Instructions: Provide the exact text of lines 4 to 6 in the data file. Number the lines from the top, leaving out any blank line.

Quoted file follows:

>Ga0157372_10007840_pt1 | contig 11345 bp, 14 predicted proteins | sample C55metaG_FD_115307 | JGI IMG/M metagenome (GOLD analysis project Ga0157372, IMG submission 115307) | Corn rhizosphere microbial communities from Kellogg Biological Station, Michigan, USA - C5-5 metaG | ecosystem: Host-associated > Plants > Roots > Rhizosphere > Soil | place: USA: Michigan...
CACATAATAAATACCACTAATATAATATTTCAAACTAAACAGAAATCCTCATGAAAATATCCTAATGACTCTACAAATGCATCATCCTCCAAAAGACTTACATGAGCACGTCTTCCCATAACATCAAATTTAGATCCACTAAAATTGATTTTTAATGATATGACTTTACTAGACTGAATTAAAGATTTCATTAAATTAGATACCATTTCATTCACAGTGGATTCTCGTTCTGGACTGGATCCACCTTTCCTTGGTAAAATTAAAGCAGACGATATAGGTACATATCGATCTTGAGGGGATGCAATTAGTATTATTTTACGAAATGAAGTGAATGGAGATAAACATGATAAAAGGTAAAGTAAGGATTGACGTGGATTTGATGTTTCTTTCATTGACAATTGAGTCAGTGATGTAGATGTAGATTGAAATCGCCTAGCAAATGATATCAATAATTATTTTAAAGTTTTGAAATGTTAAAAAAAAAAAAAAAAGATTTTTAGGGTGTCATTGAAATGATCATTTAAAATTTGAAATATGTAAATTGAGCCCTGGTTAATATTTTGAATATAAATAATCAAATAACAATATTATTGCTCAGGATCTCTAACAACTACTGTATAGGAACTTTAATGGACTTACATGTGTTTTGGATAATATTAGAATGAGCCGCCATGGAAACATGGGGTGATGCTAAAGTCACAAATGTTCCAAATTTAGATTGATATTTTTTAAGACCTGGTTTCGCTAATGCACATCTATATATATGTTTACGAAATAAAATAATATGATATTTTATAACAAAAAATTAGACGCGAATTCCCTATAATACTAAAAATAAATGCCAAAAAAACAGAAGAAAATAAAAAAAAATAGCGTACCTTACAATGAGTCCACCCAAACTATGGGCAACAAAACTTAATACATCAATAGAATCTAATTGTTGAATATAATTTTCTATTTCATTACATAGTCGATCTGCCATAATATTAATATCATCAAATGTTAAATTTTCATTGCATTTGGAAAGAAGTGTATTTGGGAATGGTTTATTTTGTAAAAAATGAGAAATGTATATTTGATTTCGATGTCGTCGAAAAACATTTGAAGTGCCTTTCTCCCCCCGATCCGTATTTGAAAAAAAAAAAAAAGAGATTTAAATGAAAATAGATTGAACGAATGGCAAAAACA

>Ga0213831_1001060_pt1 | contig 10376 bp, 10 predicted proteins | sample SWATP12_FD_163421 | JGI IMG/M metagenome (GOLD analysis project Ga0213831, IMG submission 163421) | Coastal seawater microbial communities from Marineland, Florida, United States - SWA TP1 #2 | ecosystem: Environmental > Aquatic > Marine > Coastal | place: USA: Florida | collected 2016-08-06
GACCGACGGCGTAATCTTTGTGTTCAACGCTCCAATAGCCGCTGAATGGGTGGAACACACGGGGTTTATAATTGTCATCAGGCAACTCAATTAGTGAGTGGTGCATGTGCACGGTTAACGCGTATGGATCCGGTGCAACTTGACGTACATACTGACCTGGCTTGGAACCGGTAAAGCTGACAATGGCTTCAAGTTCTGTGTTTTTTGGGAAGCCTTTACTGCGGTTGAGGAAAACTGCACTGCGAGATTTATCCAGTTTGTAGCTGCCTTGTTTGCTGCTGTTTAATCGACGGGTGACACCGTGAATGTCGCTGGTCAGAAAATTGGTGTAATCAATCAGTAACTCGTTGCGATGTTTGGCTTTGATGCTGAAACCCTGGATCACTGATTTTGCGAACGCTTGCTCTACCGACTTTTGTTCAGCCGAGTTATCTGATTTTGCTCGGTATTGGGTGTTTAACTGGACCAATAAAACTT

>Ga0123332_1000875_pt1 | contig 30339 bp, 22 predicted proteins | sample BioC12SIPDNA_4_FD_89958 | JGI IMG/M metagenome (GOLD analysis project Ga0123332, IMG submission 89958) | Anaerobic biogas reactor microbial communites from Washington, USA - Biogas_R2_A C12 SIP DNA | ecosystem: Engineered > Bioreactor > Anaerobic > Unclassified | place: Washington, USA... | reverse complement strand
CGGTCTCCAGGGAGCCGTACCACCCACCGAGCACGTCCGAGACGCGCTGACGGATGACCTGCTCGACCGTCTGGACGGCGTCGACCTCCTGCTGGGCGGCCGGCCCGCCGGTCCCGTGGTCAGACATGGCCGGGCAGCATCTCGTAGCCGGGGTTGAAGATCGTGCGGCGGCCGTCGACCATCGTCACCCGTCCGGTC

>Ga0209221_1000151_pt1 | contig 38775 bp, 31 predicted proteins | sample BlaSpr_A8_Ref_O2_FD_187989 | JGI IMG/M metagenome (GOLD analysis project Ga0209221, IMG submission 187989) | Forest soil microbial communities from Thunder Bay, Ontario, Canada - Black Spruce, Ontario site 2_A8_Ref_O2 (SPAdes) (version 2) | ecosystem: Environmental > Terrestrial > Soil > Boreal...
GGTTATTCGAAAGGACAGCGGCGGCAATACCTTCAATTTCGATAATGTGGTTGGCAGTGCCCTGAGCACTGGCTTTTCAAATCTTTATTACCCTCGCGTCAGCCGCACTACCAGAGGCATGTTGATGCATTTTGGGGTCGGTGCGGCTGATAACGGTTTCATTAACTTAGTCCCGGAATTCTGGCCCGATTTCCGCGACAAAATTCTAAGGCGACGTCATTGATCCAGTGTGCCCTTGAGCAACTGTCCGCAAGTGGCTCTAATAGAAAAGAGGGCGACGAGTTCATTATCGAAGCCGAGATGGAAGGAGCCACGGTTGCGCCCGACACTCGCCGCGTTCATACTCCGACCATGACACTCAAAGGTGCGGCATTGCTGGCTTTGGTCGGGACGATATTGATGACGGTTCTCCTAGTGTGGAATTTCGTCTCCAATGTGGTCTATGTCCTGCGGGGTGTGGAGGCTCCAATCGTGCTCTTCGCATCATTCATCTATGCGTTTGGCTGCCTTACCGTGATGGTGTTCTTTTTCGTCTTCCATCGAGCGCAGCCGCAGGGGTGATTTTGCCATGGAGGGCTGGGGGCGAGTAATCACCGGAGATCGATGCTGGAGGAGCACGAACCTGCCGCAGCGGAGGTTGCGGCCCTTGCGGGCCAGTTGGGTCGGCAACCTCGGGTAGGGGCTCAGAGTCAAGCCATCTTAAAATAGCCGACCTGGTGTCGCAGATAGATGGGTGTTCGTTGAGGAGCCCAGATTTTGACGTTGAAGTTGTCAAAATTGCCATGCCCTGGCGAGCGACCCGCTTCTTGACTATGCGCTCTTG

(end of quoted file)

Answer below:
GACCGACGGCGTAATCTTTGTGTTCAACGCTCCAATAGCCGCTGAATGGGTGGAACACACGGGGTTTATAATTGTCATCAGGCAACTCAATTAGTGAGTGGTGCATGTGCACGGTTAACGCGTATGGATCCGGTGCAACTTGACGTACATACTGACCTGGCTTGGAACCGGTAAAGCTGACAATGGCTTCAAGTTCTGTGTTTTTTGGGAAGCCTTTACTGCGGTTGAGGAAAACTGCACTGCGAGATTTATCCAGTTTGTAGCTGCCTTGTTTGCTGCTGTTTAATCGACGGGTGACACCGTGAATGTCGCTGGTCAGAAAATTGGTGTAATCAATCAGTAACTCGTTGCGATGTTTGGCTTTGATGCTGAAACCCTGGATCACTGATTTTGCGAACGCTTGCTCTACCGACTTTTGTTCAGCCGAGTTATCTGATTTTGCTCGGTATTGGGTGTTTAACTGGACCAATAAAACTT

>Ga0123332_1000875_pt1 | contig 30339 bp, 22 predicted proteins | sample BioC12SIPDNA_4_FD_89958 | JGI IMG/M metagenome (GOLD analysis project Ga0123332, IMG submission 89958) | Anaerobic biogas reactor microbial communites from Washington, USA - Biogas_R2_A C12 SIP DNA | ecosystem: Engineered > Bioreactor > Anaerobic > Unclassified | place: Washington, USA... | reverse complement strand
CGGTCTCCAGGGAGCCGTACCACCCACCGAGCACGTCCGAGACGCGCTGACGGATGACCTGCTCGACCGTCTGGACGGCGTCGACCTCCTGCTGGGCGGCCGGCCCGCCGGTCCCGTGGTCAGACATGGCCGGGCAGCATCTCGTAGCCGGGGTTGAAGATCGTGCGGCGGCCGTCGACCATCGTCACCCGTCCGGTC